Sunday morning. Dreary weather outside, with rain and fog. Nice enough inside though, and we aren't planning on going out today anyway.
No one has come up with any sources of 7.5 French surplus military ammo, which isn't a big surprise as there just may not be any more of it out there.
If I do hear of any, I'll be sure and let the people know who have expressed an interest in obtaining some for themselves. There are still a good many French Mas 1936 rifles out there in collectors hands. You can buy Privi partisan commercial 7.5 French for those, the brass is reloadable and there's lots of load data for the round.
It's only the 1949/56 that needs the military surplus stuff.
Just a word about something some of you may be looking for. The latest CH Kadels catalog has replica Mosin Nagant slings at a good price.
In the little video at the end of the post, I got one of my Mosin Nagant rifles to show an original sling and how it attaches to the rifle, so I won't go into a lot of detail here. Just wanted to bring this to the attention of Mosin owners, because the dog collar slings are very hard to find these days.
Below is a link to the slings on the CH Kadels page:
Ruminations on the vanishing Mosin Nagant Rifles:
Twenty years ago, nobody really wanted Mosin-Nagants. They were a good, well built rifle but they looked "funny" to Americans. That's not a new phenomenon. When we sent U.S. Army troops to fight the "Reds" in 1918, they had to leave their Springfield M1903 rifles in Europe and were equipped with Remington built Mosin-Nagant 1891 rifles. They didn't like them then, either.
So, the rifles were really cheap. The ammunition was too, there were literally tons of it on the market in the U.S.
When someone did this meme, it was absolutely true.
Still, the guns are out there.
The original Model 1891's are scarce, and are collectors items. I have one, I know CC has one, but I don't know anyone else that does. That's because most "shooters" won't spend the money on a rare firearm, and I don't know that many "pure collectors" ,who buy guns as investments and never fire them.
The Model 1891/30 is the most common gun. They are going for about $300.00 now through dealers, in very good condition. Some can turn up cheaper in good condition, if you are in the right place at the right time.
The Model 1944 is a Model 1938 with a side folding bayonet.
With the exception of the Model 1891/30, these guns are all pretty much gone now, because collectors bought them up. I have two of the Model 1938's, one of which used to be my truck gun for a long time. I bought several of the Model 1944 guns when they were on sale , from AIM, SOG, and at a gun store in Dalton, Georgia. Otherwise, I wouldn't have any of them because I wouldn't pay the prices sellers are asking now.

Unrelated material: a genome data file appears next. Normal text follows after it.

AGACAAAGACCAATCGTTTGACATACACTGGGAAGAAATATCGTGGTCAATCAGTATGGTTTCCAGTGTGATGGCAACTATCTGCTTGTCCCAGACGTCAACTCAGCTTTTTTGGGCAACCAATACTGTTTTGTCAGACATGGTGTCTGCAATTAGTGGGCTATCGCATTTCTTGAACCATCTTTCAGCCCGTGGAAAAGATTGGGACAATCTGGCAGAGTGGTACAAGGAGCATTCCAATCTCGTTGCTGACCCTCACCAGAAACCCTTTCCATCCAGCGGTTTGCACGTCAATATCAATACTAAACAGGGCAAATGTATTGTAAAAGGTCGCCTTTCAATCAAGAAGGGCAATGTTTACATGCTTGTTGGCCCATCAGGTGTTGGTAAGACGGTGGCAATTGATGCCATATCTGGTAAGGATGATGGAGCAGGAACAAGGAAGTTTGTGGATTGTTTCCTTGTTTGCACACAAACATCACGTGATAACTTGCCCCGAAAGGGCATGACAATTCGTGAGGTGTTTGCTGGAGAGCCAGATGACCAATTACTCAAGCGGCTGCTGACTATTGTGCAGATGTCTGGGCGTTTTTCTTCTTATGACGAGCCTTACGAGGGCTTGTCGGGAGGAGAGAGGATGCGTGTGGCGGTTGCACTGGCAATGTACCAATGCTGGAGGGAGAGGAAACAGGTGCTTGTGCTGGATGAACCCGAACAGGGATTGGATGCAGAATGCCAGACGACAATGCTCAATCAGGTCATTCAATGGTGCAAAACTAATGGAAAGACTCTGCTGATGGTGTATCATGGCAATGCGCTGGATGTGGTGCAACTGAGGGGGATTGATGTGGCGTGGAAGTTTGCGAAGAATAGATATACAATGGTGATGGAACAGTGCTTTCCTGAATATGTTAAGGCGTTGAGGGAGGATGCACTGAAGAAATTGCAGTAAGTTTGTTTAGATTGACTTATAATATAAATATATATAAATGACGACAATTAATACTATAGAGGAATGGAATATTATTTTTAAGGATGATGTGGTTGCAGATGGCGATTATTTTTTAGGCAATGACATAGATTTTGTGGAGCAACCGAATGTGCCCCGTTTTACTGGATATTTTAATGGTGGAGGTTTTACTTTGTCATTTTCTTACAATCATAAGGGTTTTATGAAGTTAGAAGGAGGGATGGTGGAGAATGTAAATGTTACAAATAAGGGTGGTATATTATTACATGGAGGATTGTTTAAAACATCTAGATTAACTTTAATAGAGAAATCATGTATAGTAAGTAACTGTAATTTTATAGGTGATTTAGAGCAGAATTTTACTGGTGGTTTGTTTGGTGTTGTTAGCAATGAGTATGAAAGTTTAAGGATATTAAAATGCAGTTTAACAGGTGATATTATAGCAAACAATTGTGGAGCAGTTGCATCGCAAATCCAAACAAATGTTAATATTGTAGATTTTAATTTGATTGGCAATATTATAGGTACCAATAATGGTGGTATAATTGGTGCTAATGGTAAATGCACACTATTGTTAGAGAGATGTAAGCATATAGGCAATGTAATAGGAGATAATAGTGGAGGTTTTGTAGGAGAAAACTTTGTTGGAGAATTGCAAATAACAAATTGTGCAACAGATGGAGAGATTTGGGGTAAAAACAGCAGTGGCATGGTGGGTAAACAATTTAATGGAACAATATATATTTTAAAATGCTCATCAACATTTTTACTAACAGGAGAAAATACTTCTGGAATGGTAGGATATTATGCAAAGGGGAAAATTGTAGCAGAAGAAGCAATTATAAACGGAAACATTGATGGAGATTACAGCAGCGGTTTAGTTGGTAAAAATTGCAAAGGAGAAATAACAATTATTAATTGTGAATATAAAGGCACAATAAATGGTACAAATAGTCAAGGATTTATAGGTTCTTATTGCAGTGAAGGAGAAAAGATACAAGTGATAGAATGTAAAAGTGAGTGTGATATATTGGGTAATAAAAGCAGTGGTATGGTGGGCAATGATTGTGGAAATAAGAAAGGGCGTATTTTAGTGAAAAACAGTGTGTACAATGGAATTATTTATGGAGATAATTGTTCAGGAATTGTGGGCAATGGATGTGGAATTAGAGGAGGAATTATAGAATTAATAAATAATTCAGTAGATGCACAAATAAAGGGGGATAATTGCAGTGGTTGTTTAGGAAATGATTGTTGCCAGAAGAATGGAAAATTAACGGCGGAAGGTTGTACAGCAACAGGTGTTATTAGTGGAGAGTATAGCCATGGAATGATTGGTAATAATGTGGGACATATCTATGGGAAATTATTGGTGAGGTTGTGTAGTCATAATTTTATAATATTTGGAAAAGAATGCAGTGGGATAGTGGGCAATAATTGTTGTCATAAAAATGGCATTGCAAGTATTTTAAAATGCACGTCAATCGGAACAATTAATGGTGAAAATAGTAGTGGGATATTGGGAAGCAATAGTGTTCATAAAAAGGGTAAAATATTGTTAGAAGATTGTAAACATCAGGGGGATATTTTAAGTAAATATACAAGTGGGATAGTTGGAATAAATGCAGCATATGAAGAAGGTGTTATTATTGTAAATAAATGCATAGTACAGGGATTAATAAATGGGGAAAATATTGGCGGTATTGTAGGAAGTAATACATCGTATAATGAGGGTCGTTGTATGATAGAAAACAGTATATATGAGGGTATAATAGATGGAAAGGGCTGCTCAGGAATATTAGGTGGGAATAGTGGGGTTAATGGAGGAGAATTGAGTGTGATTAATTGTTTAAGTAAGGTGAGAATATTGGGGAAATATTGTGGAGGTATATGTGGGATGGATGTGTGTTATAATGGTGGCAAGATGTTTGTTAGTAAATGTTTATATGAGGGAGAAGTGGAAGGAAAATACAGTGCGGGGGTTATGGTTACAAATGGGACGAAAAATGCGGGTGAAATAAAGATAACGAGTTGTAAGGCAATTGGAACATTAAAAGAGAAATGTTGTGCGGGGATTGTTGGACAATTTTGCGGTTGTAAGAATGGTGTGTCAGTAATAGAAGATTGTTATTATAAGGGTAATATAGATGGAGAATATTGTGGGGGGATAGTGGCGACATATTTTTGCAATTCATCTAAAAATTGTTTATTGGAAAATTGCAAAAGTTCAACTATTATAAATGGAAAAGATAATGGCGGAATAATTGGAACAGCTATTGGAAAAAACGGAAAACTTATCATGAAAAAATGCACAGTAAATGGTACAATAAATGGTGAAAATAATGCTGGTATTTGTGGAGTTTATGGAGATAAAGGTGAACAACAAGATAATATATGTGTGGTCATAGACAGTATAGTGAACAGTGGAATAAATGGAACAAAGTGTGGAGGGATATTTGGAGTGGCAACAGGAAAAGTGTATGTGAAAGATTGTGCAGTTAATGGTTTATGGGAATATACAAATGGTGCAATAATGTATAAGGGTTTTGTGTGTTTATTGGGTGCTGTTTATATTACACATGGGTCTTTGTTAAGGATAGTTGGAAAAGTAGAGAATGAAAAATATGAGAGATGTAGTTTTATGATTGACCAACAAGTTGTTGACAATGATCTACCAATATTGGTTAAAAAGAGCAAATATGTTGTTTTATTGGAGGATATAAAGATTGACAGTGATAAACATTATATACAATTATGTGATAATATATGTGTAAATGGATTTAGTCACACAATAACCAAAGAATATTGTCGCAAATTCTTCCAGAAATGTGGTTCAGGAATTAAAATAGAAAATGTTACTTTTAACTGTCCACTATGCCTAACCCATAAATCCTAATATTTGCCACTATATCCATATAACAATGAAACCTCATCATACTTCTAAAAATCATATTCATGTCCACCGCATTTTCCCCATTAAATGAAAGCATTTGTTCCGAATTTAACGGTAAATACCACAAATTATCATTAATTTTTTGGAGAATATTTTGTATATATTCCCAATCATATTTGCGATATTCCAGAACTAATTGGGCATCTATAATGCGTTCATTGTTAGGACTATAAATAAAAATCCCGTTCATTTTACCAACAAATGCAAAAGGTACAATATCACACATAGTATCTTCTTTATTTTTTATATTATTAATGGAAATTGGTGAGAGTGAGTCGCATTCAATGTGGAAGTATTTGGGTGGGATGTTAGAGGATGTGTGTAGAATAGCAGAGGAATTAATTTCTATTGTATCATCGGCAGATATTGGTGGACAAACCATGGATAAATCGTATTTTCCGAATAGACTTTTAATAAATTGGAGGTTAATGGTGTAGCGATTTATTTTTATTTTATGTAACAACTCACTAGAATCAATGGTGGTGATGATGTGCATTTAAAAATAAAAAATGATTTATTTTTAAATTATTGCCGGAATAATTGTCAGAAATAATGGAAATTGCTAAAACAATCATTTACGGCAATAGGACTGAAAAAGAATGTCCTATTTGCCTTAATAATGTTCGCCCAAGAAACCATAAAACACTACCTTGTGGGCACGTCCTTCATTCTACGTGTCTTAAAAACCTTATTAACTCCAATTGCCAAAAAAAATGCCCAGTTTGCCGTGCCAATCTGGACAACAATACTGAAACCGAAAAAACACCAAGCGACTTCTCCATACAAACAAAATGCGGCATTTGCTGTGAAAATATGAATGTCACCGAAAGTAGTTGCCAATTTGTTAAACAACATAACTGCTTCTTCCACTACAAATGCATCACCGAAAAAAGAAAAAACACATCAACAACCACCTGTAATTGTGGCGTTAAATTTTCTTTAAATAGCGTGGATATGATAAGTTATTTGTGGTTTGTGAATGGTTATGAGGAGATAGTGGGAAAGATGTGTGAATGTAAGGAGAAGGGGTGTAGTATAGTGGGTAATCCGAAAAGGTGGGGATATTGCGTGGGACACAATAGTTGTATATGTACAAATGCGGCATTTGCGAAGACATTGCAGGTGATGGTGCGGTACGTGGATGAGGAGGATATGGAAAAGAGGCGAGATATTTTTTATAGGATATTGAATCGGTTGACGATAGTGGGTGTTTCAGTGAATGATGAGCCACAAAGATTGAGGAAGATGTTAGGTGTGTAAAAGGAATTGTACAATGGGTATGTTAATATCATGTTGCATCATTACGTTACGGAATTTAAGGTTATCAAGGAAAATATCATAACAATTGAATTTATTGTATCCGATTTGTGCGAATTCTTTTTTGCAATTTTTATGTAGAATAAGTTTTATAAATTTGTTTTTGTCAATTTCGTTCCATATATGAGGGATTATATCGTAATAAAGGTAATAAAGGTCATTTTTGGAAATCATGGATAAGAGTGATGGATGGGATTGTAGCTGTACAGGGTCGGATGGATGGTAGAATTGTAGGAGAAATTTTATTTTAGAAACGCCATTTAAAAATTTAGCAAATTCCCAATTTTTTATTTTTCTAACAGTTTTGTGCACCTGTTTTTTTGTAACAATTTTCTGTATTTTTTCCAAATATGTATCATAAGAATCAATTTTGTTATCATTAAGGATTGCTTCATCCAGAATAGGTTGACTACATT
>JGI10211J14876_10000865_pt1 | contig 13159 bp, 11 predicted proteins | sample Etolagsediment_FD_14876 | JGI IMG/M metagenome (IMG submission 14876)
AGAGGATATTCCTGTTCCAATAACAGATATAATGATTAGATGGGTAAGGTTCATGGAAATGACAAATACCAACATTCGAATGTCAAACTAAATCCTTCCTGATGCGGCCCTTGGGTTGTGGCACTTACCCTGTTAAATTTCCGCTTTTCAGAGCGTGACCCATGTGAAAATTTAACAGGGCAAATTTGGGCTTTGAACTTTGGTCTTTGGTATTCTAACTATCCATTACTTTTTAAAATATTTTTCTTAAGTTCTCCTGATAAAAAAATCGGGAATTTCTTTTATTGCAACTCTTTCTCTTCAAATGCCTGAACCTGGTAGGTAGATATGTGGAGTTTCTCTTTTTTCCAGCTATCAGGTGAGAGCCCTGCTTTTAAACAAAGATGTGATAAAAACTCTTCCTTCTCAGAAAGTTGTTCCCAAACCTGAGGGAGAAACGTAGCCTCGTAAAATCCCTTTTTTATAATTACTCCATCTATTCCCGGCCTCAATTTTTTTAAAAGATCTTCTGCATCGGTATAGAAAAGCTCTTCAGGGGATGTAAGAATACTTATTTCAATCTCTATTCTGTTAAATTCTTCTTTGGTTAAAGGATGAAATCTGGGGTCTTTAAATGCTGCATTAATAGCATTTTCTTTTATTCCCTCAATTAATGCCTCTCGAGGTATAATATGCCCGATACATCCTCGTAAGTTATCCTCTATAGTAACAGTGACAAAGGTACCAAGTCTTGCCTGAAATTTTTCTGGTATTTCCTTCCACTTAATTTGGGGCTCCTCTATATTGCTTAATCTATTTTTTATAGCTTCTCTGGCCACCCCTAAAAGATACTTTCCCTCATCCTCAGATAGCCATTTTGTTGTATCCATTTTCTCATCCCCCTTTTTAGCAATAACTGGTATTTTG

|look up Simo Hayha|
A follow up on long term storage of UTZ pub mix.
I like it, it's a great "comfort food" and I've stored it before without problems. But this time, when I opened one from the last case, it had gone rancid.
All of them were spoiled, and in only a few months time. The containers can still be used, and the food itself we are feeding to the dogs. They like the salt and the fat in it. I ate some of it anyway, and it didn't make me sick. But my wife says the shortening they used in it has gone bad. It does stink and I decided it just wasn't worth eating it, particularly as the dogs like it. I give them some in their bowls every day.
I don't know why this went bad and the preceding supplies didn't. They were all stored exactly the same, and this batch wasn't stored anywhere near as long as the others.
On the other hand.....
Last night I opened up a case of these that have been down in the storage room for more than two years.
They were just as fresh as they day they were made. Sealed in aluminum foil packages, and stored in a cool, dry and dark space, they are fine.
I buy these at Christmas time, at a department store in a different county. This year, they didn't have any so I opened a new case . I'm glad the chocolate made it through that time period OK. I didn't want to have to freeze them.
Here's something else I opened a can of recently that was still fresh and good. They'd been stored out in the climate controlled part of the barn, in a cardboard box, for four years.
I like these crackers with cheese or butter. They're really intended for people who live on sail boats, but given their long storage life, and the low cost, they work for me. The cans are all metal and make good storage containers.
Of course, Lisa's "hard tack" is way better than these, but you can't have everything!
We recently went to the farmer's depot, and bought Amoxicillin which they had on hand for treating farm animals. It was expensive, $39.00 plus 7% tax for 50 caplets. However, you can buy it from Walmart, on line, 100 capsules for $20.00. Might be worth getting some for the shelf.
We used it to treat some kittens that were nearly at death's doorstep with what looked like pneumonia. They got well. We also used it to treat "Miss Bitey", my cat , who had a terrible respiratory infection. It cured her.
Can't hurt to have it in your medical supplies:
We have pretty good insurance, and we tootle to the doctor if we need medicine. But the day may come when there is no doctor. "Just sayin'" as the expression goes.